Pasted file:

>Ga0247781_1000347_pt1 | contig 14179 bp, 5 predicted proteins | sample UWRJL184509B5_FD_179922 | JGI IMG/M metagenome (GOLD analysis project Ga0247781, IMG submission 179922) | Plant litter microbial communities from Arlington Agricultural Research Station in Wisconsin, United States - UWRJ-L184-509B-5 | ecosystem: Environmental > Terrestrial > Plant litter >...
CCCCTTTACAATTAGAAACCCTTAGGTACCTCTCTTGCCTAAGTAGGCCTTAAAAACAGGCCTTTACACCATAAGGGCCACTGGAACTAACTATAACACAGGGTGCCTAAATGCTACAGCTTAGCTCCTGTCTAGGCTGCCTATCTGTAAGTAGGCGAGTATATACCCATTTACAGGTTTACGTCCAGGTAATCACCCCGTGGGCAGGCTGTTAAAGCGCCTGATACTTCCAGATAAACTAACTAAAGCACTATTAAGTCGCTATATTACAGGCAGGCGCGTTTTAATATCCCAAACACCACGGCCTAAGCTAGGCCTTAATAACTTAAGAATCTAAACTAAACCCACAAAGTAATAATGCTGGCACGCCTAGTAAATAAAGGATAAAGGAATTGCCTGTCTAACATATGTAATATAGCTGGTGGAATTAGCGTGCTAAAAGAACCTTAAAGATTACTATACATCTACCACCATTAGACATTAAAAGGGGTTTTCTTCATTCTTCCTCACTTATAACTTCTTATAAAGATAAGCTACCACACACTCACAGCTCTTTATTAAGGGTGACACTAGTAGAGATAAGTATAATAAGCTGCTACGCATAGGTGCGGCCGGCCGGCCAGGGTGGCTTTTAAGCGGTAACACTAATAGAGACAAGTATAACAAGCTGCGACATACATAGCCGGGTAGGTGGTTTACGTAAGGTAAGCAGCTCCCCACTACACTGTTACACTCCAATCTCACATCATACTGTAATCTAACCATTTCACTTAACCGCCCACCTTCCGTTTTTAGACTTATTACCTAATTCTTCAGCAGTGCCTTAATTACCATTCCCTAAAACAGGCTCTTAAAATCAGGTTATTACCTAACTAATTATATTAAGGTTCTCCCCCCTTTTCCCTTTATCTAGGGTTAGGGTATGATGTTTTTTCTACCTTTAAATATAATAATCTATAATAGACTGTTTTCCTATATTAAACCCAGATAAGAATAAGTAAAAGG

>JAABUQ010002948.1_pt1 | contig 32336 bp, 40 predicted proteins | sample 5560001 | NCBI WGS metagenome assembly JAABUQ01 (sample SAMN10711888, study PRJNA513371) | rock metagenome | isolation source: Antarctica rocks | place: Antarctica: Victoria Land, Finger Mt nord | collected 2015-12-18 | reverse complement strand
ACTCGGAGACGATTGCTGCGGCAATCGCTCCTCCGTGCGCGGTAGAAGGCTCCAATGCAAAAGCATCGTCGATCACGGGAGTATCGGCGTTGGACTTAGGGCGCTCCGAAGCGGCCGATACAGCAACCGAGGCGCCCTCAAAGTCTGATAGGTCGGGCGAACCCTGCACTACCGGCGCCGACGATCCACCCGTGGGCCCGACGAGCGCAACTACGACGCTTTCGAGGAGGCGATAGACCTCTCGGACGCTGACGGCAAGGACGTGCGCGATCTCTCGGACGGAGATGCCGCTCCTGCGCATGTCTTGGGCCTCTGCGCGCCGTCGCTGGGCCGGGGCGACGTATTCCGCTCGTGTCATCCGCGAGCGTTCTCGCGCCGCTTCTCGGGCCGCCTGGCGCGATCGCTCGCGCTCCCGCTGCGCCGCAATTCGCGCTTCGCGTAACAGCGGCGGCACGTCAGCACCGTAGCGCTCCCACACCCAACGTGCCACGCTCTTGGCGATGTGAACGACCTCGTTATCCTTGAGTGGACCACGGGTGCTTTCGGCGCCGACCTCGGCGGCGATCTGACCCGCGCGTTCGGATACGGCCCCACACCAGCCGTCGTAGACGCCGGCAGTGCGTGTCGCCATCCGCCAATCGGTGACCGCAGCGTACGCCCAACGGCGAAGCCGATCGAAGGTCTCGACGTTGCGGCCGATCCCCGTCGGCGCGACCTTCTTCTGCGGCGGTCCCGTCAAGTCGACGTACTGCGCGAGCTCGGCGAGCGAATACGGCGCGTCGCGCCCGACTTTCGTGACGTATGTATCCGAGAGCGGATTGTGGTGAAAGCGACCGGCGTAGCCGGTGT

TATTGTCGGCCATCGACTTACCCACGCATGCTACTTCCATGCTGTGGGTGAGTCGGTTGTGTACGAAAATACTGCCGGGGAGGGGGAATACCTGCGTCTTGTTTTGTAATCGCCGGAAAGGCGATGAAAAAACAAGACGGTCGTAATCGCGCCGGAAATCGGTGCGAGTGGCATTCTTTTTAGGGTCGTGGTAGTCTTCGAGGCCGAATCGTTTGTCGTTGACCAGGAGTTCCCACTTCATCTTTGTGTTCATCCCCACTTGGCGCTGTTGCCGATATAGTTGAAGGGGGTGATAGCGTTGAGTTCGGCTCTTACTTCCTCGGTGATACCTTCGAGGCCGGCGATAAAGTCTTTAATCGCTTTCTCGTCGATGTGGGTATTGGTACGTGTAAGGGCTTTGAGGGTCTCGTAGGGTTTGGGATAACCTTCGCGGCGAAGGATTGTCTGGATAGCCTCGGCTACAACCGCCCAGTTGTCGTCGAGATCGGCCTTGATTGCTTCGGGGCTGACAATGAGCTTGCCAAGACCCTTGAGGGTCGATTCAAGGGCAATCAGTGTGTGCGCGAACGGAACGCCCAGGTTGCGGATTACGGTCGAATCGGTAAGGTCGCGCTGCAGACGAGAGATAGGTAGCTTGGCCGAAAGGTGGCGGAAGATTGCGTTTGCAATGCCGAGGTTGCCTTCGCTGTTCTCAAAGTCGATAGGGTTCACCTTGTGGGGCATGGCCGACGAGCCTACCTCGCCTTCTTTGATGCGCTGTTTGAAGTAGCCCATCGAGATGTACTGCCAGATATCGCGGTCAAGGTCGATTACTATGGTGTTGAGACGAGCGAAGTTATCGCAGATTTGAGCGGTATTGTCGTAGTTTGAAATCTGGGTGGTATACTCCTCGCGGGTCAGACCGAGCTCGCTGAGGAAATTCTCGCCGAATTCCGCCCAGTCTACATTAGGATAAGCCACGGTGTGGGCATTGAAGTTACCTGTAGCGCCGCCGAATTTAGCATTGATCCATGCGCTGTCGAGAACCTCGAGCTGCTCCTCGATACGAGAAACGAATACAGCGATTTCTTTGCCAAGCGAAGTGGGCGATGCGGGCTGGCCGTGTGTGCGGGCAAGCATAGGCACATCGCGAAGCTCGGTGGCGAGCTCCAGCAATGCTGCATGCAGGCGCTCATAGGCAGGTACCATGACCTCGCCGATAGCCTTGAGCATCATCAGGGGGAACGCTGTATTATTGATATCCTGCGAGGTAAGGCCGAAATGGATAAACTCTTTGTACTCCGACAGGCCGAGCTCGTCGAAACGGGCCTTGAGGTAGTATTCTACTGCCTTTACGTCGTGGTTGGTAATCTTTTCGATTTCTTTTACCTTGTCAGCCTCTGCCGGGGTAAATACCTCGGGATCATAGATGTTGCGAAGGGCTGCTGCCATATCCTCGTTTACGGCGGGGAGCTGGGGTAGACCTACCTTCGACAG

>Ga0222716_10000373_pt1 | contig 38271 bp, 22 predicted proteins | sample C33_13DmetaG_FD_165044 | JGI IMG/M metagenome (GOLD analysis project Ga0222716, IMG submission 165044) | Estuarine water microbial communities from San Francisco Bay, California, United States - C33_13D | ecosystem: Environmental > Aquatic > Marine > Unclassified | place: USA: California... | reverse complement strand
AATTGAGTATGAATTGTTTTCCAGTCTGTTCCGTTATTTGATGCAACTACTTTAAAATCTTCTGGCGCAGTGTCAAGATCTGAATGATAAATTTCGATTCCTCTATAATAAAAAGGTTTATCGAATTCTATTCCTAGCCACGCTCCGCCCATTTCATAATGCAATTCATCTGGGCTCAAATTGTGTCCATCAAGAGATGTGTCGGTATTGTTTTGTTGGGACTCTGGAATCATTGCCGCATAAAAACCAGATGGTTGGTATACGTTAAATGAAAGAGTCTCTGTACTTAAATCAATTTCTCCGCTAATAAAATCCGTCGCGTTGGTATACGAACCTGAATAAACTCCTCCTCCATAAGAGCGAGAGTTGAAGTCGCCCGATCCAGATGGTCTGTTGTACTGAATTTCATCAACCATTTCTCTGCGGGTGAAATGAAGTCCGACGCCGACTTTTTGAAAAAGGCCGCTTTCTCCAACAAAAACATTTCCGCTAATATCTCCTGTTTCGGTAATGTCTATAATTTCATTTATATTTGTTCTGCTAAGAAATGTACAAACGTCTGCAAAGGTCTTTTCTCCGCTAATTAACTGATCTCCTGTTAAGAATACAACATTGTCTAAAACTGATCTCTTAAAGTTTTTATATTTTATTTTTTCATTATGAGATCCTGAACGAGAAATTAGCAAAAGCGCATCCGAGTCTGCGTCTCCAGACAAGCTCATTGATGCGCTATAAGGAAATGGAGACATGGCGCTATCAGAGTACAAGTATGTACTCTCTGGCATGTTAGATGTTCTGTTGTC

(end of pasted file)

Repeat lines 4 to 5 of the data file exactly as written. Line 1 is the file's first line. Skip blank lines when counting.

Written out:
ACTCGGAGACGATTGCTGCGGCAATCGCTCCTCCGTGCGCGGTAGAAGGCTCCAATGCAAAAGCATCGTCGATCACGGGAGTATCGGCGTTGGACTTAGGGCGCTCCGAAGCGGCCGATACAGCAACCGAGGCGCCCTCAAAGTCTGATAGGTCGGGCGAACCCTGCACTACCGGCGCCGACGATCCACCCGTGGGCCCGACGAGCGCAACTACGACGCTTTCGAGGAGGCGATAGACCTCTCGGACGCTGACGGCAAGGACGTGCGCGATCTCTCGGACGGAGATGCCGCTCCTGCGCATGTCTTGGGCCTCTGCGCGCCGTCGCTGGGCCGGGGCGACGTATTCCGCTCGTGTCATCCGCGAGCGTTCTCGCGCCGCTTCTCGGGCCGCCTGGCGCGATCGCTCGCGCTCCCGCTGCGCCGCAATTCGCGCTTCGCGTAACAGCGGCGGCACGTCAGCACCGTAGCGCTCCCACACCCAACGTGCCACGCTCTTGGCGATGTGAACGACCTCGTTATCCTTGAGTGGACCACGGGTGCTTTCGGCGCCGACCTCGGCGGCGATCTGACCCGCGCGTTCGGATACGGCCCCACACCAGCCGTCGTAGACGCCGGCAGTGCGTGTCGCCATCCGCCAATCGGTGACCGCAGCGTACGCCCAACGGCGAAGCCGATCGAAGGTCTCGACGTTGCGGCCGATCCCCGTCGGCGCGACCTTCTTCTGCGGCGGTCCCGTCAAGTCGACGTACTGCGCGAGCTCGGCGAGCGAATACGGCGCGTCGCGCCCGACTTTCGTGACGTATGTATCCGAGAGCGGATTGTGGTGAAAGCGACCGGCGTAGCCGGTGT

TATTGTCGGCCATCGACTTACCCACGCATGCTACTTCCATGCTGTGGGTGAGTCGGTTGTGTACGAAAATACTGCCGGGGAGGGGGAATACCTGCGTCTTGTTTTGTAATCGCCGGAAAGGCGATGAAAAAACAAGACGGTCGTAATCGCGCCGGAAATCGGTGCGAGTGGCATTCTTTTTAGGGTCGTGGTAGTCTTCGAGGCCGAATCGTTTGTCGTTGACCAGGAGTTCCCACTTCATCTTTGTGTTCATCCCCACTTGGCGCTGTTGCCGATATAGTTGAAGGGGGTGATAGCGTTGAGTTCGGCTCTTACTTCCTCGGTGATACCTTCGAGGCCGGCGATAAAGTCTTTAATCGCTTTCTCGTCGATGTGGGTATTGGTACGTGTAAGGGCTTTGAGGGTCTCGTAGGGTTTGGGATAACCTTCGCGGCGAAGGATTGTCTGGATAGCCTCGGCTACAACCGCCCAGTTGTCGTCGAGATCGGCCTTGATTGCTTCGGGGCTGACAATGAGCTTGCCAAGACCCTTGAGGGTCGATTCAAGGGCAATCAGTGTGTGCGCGAACGGAACGCCCAGGTTGCGGATTACGGTCGAATCGGTAAGGTCGCGCTGCAGACGAGAGATAGGTAGCTTGGCCGAAAGGTGGCGGAAGATTGCGTTTGCAATGCCGAGGTTGCCTTCGCTGTTCTCAAAGTCGATAGGGTTCACCTTGTGGGGCATGGCCGACGAGCCTACCTCGCCTTCTTTGATGCGCTGTTTGAAGTAGCCCATCGAGATGTACTGCCAGATATCGCGGTCAAGGTCGATTACTATGGTGTTGAGACGAGCGAAGTTATCGCAGATTTGAGCGGTATTGTCGTAGTTTGAAATCTGGGTGGTATACTCCTCGCGGGTCAGACCGAGCTCGCTGAGGAAATTCTCGCCGAATTCCGCCCAGTCTACATTAGGATAAGCCACGGTGTGGGCATTGAAGTTACCTGTAGCGCCGCCGAATTTAGCATTGATCCATGCGCTGTCGAGAACCTCGAGCTGCTCCTCGATACGAGAAACGAATACAGCGATTTCTTTGCCAAGCGAAGTGGGCGATGCGGGCTGGCCGTGTGTGCGGGCAAGCATAGGCACATCGCGAAGCTCGGTGGCGAGCTCCAGCAATGCTGCATGCAGGCGCTCATAGGCAGGTACCATGACCTCGCCGATAGCCTTGAGCATCATCAGGGGGAACGCTGTATTATTGATATCCTGCGAGGTAAGGCCGAAATGGATAAACTCTTTGTACTCCGACAGGCCGAGCTCGTCGAAACGGGCCTTGAGGTAGTATTCTACTGCCTTTACGTCGTGGTTGGTAATCTTTTCGATTTCTTTTACCTTGTCAGCCTCTGCCGGGGTAAATACCTCGGGATCATAGATGTTGCGAAGGGCTGCTGCCATATCCTCGTTTACGGCGGGGAGCTGGGGTAGACCTACCTTCGACAG